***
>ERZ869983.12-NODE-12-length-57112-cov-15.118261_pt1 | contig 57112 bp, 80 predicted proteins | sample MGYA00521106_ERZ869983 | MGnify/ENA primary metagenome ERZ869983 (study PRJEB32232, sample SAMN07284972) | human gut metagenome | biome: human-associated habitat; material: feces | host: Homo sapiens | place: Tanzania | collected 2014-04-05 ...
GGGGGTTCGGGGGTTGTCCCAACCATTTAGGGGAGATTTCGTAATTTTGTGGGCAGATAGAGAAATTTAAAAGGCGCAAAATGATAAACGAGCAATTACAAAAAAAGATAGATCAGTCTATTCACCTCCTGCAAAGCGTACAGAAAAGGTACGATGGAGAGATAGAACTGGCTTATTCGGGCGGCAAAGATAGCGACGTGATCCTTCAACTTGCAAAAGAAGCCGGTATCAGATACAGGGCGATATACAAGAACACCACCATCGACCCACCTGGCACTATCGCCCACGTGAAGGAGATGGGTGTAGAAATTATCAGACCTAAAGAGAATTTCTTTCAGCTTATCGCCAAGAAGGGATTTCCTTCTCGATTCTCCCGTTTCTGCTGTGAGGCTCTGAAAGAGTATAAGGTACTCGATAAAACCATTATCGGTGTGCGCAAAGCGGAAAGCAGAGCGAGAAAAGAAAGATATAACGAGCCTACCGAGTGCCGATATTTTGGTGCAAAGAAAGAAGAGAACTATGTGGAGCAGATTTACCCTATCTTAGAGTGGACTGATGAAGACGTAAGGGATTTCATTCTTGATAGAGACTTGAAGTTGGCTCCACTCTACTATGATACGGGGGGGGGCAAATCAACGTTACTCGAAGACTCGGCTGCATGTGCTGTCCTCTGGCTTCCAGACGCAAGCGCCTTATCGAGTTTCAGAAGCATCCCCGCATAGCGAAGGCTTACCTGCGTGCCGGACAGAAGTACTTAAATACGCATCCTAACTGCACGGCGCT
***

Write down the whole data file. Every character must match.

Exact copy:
>ERZ869983.12-NODE-12-length-57112-cov-15.118261_pt1 | contig 57112 bp, 80 predicted proteins | sample MGYA00521106_ERZ869983 | MGnify/ENA primary metagenome ERZ869983 (study PRJEB32232, sample SAMN07284972) | human gut metagenome | biome: human-associated habitat; material: feces | host: Homo sapiens | place: Tanzania | collected 2014-04-05 ...
GGGGGTTCGGGGGTTGTCCCAACCATTTAGGGGAGATTTCGTAATTTTGTGGGCAGATAGAGAAATTTAAAAGGCGCAAAATGATAAACGAGCAATTACAAAAAAAGATAGATCAGTCTATTCACCTCCTGCAAAGCGTACAGAAAAGGTACGATGGAGAGATAGAACTGGCTTATTCGGGCGGCAAAGATAGCGACGTGATCCTTCAACTTGCAAAAGAAGCCGGTATCAGATACAGGGCGATATACAAGAACACCACCATCGACCCACCTGGCACTATCGCCCACGTGAAGGAGATGGGTGTAGAAATTATCAGACCTAAAGAGAATTTCTTTCAGCTTATCGCCAAGAAGGGATTTCCTTCTCGATTCTCCCGTTTCTGCTGTGAGGCTCTGAAAGAGTATAAGGTACTCGATAAAACCATTATCGGTGTGCGCAAAGCGGAAAGCAGAGCGAGAAAAGAAAGATATAACGAGCCTACCGAGTGCCGATATTTTGGTGCAAAGAAAGAAGAGAACTATGTGGAGCAGATTTACCCTATCTTAGAGTGGACTGATGAAGACGTAAGGGATTTCATTCTTGATAGAGACTTGAAGTTGGCTCCACTCTACTATGATACGGGGGGGGGCAAATCAACGTTACTCGAAGACTCGGCTGCATGTGCTGTCCTCTGGCTTCCAGACGCAAGCGCCTTATCGAGTTTCAGAAGCATCCCCGCATAGCGAAGGCTTACCTGCGTGCCGGACAGAAGTACTTAAATACGCATCCTAACTGCACGGCGCT